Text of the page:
According to an Accenture study of 1,000 large enterprises, big companies struggle with innovation. The biggest barrier is not a lack of vision but because, by definition, big companies are mature. Organizational structures and processes are in place to guide the company towards efficiency. Seasoned managers steer their employees from pursuing the art of discovery and towards engaging in the science of delivery. Employees are taught to seek efficiencies, leverage existing assets, and listen to their best customers. Such practices and policies ensure that executives can consistently deliver positive earnings to Wall Street, but they also minimize the types and scale of innovation that can be pursued successfully within an organization. No company ever created transformational growth by doing what they do a tiny bit better and a tiny bit cheaper.
The biggest barrier is not a lack of vision but because, by definition, big companies are mature. Organizational structures and processes are in place to guide the company towards efficiency. Seasoned managers steer their employees from pursuing the art of discovery and towards engaging in the science of delivery. Employees are taught to seek efficiencies, leverage existing assets, and listen to their best customers. Such practices and policies ensure that executives can consistently deliver positive earnings to Wall Street, but they also minimize the types and scale of innovation that can be pursued successfully within an organization. No company ever created transformational growth by doing what they do a tiny bit better and a tiny bit cheaper.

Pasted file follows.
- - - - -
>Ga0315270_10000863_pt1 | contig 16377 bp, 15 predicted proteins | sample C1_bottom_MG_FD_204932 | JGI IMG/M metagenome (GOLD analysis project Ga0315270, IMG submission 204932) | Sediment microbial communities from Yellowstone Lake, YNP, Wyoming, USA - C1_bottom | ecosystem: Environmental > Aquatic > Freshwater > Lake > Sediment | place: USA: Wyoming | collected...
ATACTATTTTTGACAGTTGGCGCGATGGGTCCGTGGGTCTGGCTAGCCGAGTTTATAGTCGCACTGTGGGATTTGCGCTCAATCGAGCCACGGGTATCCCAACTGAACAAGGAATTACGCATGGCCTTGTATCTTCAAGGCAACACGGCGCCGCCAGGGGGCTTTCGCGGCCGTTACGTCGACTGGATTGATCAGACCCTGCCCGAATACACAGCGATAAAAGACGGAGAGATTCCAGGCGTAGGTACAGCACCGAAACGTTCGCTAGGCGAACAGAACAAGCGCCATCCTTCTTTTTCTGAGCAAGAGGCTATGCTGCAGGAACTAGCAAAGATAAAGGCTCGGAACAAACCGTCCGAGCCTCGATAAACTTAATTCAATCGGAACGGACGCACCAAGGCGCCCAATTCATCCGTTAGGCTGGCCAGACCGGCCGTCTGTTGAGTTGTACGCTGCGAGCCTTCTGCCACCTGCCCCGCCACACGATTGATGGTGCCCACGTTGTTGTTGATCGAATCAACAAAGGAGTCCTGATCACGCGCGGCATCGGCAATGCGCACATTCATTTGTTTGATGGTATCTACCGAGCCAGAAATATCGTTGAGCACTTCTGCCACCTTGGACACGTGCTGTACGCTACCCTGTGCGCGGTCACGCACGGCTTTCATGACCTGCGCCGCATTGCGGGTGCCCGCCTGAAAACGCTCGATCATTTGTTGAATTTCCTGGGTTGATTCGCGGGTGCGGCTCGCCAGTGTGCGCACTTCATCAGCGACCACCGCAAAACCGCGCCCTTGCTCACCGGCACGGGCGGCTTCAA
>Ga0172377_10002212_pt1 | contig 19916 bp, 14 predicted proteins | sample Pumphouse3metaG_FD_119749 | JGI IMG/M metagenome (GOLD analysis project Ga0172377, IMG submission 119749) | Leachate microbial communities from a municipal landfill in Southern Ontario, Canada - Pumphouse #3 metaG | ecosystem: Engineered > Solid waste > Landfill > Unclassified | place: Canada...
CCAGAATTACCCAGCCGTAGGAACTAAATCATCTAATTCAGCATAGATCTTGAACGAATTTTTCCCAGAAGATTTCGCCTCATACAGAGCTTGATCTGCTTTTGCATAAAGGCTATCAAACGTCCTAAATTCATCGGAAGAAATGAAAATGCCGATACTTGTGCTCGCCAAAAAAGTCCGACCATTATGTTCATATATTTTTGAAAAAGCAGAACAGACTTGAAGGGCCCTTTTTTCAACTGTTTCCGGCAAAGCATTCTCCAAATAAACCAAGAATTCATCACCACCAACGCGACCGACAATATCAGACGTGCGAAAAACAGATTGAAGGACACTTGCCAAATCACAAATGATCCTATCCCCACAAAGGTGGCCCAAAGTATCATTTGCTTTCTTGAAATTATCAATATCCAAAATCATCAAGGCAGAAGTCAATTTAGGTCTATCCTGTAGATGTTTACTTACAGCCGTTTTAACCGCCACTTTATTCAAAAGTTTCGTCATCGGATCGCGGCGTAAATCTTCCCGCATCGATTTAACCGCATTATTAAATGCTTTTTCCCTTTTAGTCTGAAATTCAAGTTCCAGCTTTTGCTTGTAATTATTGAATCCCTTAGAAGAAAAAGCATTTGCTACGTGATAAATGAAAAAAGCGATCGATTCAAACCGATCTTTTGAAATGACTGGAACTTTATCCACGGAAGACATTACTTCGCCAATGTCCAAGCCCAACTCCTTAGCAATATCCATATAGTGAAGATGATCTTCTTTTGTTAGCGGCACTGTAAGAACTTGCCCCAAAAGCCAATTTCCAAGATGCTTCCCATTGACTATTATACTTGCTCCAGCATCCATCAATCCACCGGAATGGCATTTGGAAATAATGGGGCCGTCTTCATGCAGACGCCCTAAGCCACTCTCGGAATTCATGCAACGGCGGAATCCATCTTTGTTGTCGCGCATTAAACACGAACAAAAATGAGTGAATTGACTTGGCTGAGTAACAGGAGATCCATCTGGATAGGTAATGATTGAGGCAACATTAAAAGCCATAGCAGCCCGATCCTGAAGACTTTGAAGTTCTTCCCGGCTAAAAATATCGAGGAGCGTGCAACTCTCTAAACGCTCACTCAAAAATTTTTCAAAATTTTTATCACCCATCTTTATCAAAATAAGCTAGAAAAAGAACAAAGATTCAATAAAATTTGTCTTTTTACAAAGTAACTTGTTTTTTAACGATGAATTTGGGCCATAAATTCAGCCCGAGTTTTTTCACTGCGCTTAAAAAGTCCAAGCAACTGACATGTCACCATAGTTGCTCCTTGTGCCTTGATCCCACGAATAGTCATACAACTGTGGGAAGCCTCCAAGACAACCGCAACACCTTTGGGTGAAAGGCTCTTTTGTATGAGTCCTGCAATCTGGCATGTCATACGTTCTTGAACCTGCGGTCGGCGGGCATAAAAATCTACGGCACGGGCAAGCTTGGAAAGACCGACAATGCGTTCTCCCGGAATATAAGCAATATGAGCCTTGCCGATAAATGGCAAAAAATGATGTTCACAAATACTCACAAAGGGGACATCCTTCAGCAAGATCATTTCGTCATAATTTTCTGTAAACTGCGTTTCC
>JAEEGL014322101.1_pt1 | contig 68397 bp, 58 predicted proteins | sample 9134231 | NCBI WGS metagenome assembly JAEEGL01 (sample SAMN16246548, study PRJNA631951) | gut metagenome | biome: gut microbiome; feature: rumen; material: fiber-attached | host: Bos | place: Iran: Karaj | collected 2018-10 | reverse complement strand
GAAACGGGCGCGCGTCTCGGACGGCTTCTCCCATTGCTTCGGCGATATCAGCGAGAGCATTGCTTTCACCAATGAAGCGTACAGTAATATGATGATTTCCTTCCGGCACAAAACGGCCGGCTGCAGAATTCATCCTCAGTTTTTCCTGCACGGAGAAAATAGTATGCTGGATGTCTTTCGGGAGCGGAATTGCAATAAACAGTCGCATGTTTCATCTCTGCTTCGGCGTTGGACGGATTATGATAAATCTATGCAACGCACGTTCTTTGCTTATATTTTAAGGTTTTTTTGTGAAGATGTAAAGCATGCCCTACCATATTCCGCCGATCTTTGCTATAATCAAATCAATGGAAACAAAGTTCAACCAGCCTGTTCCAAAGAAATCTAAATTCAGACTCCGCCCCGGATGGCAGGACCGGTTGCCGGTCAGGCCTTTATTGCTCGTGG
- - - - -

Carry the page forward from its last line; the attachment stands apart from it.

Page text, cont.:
Disruption is a great term, as long as it’s being applied to your competitors and not your firm. Exponential technologies are creating disruption. The convergence of exponential technologies is expected to disrupt almost every sector and business. Changing trends are forcing leaders to take a hard look at their business models and core competencies. New entrants are threatening to displace “cash cows” and prominent brands. How is your company positioned to take advantage of the multi-billion dollar opportunity that beckons? Or is your business at risk from the advances in technology? If your company is not embracing technological and business model changes, it may be in danger of becoming obsolete.